Openreach, BT’s local access network business, has outlined plans to extend its suite of high-bandwidth optical services for operators.
The new capability includes the first ever UK-wide 100Gbps service, which is capable of delivering 10 times more traffic capacity than existing solutions. It also meets the requirements for multiple 10 Gbps applications and 40Gbps wavelength services.
Available later this month, the new services will enable operators to transport larger amounts of data, over longer distances, in a more cost effective way, BT said.
In turn, this will allow them to offer flexible, high-bandwidth, multisite connectivity and cloud-based services to their enterprise and data centre customers.
Such customers will be able to offer a broader range of services and applications, including the ultra-low latency facilities required by particular industries – for example high frequency trading in the financial sector or synchronous data backup – BT added.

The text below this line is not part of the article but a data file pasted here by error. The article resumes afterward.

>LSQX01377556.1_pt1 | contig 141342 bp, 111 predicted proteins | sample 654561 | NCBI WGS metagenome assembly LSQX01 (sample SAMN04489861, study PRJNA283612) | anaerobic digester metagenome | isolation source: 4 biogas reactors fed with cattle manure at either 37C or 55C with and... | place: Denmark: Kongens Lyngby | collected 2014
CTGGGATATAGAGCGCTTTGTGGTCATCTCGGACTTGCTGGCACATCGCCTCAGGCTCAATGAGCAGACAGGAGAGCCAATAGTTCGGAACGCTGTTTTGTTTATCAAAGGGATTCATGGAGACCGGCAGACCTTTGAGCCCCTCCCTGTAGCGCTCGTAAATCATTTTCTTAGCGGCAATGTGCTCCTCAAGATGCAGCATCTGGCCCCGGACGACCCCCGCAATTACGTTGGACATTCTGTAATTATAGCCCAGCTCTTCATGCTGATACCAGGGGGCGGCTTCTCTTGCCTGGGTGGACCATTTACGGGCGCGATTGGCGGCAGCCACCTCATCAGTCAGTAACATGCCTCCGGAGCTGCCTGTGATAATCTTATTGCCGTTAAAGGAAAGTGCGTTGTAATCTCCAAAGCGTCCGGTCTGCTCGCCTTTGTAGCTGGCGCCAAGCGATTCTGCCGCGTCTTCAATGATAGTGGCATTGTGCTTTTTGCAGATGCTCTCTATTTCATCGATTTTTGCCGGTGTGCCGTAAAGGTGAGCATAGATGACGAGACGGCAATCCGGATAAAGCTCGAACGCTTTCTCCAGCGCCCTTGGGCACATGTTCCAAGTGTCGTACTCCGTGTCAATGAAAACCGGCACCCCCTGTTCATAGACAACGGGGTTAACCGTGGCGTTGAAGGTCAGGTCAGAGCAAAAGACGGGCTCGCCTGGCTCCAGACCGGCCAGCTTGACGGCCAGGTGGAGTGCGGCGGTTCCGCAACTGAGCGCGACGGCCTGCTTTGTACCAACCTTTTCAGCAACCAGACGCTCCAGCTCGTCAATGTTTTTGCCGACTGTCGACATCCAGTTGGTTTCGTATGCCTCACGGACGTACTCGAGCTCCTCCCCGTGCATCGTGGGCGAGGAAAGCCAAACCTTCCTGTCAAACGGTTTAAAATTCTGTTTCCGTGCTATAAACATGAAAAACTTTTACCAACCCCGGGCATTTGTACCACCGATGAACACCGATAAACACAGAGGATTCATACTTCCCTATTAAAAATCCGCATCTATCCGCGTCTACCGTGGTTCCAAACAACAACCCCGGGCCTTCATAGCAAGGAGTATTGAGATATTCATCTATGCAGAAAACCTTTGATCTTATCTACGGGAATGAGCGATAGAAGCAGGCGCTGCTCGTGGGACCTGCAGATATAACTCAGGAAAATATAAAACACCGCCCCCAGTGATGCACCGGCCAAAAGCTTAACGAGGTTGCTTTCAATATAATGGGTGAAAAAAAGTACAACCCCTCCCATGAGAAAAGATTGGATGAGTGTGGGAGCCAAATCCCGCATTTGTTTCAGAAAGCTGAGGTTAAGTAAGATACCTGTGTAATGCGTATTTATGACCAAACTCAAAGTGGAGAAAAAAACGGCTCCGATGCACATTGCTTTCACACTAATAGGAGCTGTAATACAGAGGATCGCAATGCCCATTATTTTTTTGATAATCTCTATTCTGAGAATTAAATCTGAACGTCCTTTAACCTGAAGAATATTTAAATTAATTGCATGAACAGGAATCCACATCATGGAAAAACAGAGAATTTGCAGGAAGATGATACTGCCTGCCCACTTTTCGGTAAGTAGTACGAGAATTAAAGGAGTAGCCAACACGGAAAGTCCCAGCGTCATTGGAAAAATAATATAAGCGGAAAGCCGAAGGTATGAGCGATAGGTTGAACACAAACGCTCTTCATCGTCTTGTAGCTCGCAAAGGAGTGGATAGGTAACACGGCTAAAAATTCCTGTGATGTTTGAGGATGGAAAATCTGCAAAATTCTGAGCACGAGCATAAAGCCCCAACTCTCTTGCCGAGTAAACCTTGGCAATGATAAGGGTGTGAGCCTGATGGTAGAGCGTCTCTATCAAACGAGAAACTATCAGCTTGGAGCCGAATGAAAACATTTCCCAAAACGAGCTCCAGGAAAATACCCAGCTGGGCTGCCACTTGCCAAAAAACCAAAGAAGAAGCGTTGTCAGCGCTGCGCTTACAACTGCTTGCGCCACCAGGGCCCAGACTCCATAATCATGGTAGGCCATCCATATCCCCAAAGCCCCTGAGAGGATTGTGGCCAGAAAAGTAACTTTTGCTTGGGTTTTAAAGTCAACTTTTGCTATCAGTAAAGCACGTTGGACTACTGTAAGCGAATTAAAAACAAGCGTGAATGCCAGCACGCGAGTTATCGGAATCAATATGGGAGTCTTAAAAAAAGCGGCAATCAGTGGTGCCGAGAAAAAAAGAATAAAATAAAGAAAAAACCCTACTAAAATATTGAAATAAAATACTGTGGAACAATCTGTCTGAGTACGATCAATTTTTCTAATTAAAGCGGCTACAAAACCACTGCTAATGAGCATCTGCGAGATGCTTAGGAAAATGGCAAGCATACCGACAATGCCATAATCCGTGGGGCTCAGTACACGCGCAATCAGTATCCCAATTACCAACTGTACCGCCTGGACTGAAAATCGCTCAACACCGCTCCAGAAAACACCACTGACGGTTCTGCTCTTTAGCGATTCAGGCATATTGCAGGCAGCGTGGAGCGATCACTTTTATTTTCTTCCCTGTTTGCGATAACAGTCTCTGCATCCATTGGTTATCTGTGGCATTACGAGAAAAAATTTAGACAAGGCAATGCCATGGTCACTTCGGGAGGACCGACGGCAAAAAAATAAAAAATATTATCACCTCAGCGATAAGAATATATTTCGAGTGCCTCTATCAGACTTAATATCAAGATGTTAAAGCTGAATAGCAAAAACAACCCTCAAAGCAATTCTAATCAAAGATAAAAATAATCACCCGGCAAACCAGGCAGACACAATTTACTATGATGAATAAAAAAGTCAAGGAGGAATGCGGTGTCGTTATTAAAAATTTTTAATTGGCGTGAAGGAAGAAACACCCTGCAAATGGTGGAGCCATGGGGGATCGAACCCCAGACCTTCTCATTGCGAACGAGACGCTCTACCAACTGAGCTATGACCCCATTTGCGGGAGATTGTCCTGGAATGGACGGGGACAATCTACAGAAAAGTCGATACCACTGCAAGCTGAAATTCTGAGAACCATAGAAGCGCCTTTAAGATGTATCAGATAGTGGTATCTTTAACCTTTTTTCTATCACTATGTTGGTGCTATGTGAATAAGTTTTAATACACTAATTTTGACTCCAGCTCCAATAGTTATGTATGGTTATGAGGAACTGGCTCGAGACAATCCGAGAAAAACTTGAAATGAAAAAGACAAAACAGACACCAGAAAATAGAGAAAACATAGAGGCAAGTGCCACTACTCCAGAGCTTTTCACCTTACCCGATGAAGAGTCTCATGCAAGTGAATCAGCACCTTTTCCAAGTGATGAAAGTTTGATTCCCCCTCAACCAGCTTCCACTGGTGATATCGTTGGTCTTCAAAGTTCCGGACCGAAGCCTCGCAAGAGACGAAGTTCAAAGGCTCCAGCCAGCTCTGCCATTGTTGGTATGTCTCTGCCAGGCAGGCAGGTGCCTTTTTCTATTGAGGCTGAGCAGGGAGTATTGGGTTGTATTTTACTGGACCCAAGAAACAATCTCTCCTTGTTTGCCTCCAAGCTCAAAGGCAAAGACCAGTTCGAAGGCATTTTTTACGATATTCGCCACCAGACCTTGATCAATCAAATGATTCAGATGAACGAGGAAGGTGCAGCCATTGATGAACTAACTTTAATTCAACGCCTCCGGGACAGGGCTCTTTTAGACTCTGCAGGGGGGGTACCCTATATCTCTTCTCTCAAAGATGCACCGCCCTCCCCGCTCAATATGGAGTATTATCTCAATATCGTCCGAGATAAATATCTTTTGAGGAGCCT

Jon Hurry, MD, Strategy, Commercial, Portfolio & Policy, Openreach commented: “As more and more businesses move to high-bandwidth, cloud based services and applications, our customers are looking to support them with a much broader range of high-quality connectivity options.
“These new optical services from Openreach are future-proof, and they take advantage of BT’s unrivalled investment in fibre infrastructure across the UK.”
BT has worked with Ciena to develop the new services. The vendor has provided its 6500 Packet-Optical Platform.
According to Nigel Williams, VP global channels and strategic alliances at Ciena, demand for high-bandwidth services and business critical applications is increasing “at an exponential rate”.
Last week, Infonetics Research named Ciena as one of the world’s top five optical networking vendors alongside Infinera, Fujitsu, Cisco and Huawei.
Infonetics analyst Andrew Schmitt commented: “OTN switching had a major year of growth in 2013 as service providers prioritized installation of integrated WDM+OTN switching and 100G coherent technology in the core.”